This week we celebrated Nelson Mandela's 94th birthday and it is a time for us to reflect on the achievements of the great man. I was lucky enough to share a stage with him in Trafalgar Square in 2005 for Make Poverty History. Today we still share a belief that what we pledged to do that day can be achieved.
Children have lost their families and have been displaced and exploited as soldiers. They've lost their hopes for a better future. Women were raped and tortured and saw their own children and husbands slaughtered. People were starved to death while escaping war. A whole nation has been deformed by the sins of war.
I choose peace in the Nuba Mountains because I don't want to see families living in caves; I want Nubas to live in dignified conditions. And because I choose peace, I choose to revolt. I choose to join thousands of protestors demanding change in Sudan because only regime-change will bring peace to Sudan.
We - Sudan and South Sudan - shall remember that we've both suffered oppression and lived through woes, and that we are the survivors of the longest war in Africa. I see our separation as an opportunity for the new South Sudanese generations to determine their own destiny without being pulled back by war and chains of extremist dictatorships
Perhaps the difficulty is in shifting people's perceptions of these regions. Away from the stereotypes of poverty, corruption and violence, there is an alternative picture materialising in Africa. Anyone who does business there will tell you of the vibrant entrepreneurial spirit that goes hand in hand with a growing economic power.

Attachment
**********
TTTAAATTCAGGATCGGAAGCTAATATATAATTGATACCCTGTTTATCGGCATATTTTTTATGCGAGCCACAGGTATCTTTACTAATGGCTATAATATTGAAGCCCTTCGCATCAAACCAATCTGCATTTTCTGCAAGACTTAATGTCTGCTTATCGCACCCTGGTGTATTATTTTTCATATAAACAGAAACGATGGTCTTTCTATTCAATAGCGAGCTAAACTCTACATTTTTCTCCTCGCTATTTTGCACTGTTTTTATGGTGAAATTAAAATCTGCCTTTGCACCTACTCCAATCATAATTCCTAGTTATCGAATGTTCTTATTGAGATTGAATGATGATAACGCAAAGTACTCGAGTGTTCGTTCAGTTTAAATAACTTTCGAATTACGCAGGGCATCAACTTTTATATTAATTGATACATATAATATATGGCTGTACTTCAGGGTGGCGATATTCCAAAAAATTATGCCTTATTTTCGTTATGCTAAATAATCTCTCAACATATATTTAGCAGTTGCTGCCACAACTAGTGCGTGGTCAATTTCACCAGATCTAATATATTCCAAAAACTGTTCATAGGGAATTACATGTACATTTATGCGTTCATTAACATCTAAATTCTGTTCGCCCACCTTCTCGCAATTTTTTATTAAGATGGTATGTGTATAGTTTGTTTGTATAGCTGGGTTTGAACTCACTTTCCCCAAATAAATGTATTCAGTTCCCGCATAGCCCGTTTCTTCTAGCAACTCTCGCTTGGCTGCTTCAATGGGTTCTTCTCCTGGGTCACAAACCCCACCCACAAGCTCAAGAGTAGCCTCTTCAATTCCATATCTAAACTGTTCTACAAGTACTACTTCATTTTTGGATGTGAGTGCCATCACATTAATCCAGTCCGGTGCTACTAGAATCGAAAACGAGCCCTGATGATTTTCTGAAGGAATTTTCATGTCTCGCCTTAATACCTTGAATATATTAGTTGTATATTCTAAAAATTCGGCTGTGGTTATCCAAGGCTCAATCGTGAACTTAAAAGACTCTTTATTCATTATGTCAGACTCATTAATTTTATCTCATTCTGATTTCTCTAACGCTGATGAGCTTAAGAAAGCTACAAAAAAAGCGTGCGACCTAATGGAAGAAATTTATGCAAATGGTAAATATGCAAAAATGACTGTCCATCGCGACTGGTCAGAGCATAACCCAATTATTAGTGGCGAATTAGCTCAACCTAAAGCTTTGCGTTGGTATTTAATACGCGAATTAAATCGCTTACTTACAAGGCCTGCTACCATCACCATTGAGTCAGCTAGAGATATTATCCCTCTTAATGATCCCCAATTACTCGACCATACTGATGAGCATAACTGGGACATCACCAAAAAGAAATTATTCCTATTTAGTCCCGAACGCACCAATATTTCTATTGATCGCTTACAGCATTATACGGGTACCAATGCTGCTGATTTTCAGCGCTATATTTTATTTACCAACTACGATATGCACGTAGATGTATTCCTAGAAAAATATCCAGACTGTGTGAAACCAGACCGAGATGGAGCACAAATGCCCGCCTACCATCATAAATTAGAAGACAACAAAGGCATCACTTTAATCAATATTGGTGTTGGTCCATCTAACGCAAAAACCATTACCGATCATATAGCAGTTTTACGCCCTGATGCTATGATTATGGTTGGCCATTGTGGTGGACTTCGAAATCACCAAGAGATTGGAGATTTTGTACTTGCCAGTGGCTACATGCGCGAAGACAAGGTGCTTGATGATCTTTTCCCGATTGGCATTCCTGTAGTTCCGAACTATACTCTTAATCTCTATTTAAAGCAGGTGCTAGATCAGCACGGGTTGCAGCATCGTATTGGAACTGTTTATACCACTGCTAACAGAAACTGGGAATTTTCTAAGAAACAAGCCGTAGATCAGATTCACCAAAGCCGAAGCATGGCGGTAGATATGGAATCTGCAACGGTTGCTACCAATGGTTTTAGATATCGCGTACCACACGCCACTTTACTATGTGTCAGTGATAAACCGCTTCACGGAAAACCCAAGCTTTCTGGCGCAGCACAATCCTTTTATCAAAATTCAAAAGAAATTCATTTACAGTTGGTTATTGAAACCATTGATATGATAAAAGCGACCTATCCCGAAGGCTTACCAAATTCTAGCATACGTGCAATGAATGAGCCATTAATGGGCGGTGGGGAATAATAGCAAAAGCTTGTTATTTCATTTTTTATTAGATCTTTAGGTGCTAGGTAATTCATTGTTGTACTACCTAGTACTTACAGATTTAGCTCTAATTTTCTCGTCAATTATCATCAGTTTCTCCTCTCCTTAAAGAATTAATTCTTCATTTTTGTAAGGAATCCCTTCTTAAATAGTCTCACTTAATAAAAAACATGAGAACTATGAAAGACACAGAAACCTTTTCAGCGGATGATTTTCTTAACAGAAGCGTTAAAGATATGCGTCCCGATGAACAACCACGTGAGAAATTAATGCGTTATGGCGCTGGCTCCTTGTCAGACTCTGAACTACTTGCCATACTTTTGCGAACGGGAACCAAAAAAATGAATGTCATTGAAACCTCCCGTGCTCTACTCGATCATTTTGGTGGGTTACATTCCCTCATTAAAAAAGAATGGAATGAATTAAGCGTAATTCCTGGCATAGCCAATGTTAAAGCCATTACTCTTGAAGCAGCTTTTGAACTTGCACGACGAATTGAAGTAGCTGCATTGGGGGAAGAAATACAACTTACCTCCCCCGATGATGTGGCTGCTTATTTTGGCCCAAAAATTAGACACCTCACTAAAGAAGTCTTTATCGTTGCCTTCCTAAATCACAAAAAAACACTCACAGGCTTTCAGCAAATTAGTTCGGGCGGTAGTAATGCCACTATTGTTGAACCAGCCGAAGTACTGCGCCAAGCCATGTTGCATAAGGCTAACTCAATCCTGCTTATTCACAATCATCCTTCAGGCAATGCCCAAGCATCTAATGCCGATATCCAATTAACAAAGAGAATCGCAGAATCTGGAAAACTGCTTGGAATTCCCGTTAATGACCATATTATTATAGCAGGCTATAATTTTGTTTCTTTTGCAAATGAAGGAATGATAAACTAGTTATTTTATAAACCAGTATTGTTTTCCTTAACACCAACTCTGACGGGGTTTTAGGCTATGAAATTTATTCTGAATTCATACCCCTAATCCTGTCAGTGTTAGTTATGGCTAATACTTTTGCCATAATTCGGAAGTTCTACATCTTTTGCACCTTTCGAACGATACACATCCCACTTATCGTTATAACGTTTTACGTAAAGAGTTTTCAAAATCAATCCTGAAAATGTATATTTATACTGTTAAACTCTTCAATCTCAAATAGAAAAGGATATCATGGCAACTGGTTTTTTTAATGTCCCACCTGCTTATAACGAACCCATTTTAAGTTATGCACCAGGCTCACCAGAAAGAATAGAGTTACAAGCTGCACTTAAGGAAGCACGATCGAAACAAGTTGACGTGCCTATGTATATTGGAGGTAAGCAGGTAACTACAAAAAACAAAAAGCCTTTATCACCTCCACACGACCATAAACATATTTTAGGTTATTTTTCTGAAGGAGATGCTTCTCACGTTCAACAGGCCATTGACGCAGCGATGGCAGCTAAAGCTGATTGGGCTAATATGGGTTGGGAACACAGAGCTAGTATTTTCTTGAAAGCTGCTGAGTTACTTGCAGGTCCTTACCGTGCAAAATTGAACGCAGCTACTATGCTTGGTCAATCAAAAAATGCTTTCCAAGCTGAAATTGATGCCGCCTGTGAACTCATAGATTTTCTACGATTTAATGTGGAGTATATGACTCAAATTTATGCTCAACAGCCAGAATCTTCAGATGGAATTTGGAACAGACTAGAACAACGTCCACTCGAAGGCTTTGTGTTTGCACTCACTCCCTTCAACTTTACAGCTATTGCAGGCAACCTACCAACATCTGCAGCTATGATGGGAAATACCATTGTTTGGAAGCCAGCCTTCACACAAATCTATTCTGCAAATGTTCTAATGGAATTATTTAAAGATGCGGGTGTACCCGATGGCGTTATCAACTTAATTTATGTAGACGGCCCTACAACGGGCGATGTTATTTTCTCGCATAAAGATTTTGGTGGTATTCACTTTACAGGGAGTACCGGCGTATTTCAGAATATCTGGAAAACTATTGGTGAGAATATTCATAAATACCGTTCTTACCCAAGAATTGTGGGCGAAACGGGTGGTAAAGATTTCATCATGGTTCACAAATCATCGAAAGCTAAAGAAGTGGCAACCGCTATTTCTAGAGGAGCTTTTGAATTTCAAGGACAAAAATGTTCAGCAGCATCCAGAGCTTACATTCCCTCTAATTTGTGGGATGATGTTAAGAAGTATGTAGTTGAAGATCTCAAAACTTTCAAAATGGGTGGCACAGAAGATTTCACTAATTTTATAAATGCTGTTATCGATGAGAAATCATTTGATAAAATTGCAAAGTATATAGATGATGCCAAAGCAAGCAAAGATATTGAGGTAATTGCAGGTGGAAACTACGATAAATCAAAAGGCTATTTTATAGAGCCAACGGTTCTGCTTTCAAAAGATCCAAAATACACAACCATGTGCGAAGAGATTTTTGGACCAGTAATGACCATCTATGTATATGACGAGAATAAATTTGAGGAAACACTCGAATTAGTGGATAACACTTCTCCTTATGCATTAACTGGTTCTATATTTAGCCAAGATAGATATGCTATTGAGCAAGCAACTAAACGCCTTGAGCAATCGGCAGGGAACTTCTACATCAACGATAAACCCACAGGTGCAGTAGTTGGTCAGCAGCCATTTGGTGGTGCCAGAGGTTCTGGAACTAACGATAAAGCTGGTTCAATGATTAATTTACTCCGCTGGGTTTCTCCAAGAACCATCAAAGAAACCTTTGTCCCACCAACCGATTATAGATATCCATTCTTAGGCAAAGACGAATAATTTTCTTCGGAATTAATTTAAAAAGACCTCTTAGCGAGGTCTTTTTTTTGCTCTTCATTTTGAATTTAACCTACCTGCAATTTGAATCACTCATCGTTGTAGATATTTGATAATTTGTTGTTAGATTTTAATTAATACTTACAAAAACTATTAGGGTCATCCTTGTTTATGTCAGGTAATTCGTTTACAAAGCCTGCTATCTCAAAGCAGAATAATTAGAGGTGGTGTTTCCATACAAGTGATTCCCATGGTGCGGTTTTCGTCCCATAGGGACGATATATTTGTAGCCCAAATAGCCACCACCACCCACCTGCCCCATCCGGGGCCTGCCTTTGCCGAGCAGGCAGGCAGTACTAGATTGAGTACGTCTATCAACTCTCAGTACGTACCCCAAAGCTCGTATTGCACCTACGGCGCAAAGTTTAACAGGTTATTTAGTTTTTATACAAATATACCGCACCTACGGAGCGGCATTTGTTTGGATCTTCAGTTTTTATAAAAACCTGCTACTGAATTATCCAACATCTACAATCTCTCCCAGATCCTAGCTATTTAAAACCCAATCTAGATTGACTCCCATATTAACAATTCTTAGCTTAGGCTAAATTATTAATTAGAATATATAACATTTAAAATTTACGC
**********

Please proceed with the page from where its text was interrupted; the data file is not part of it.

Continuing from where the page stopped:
When the people of South Sudan went to a referendum in January last year to decide on whether to split from Sudan, the result was decisive. Nearly 99% voted in favour of independence. After decades of instability, many Southern Sudanese hoped that separation from Sudan would end the country's troubles and pave the way for democratisation and essential development.
During the last three years alone, China has given more loans to developing countries, mainly in Africa, than the World Bank. Trade between China and the continent has increased in the last decade, more than six-fold to $120bn in 2011, making China Africa's largest trade partner. While China's renewed activities in Africa have been applauded by many African leaders as an alternative to Western economic and political dominance, not everyone is comfortable with the so-called "partnership". China's engagement with Africa is viewed with suspicion especially in the West, with some commentators and politicians describing it as a new imperialist.
Today we are squaring up to big oil. Adverts will appear in papers across Europe shining a spotlight on a few corporate lobbyists who are trying to water down a new law that could transform millions of lives. It's an unusual move for us. But it might be the most important campaign we have ever run. Here's why...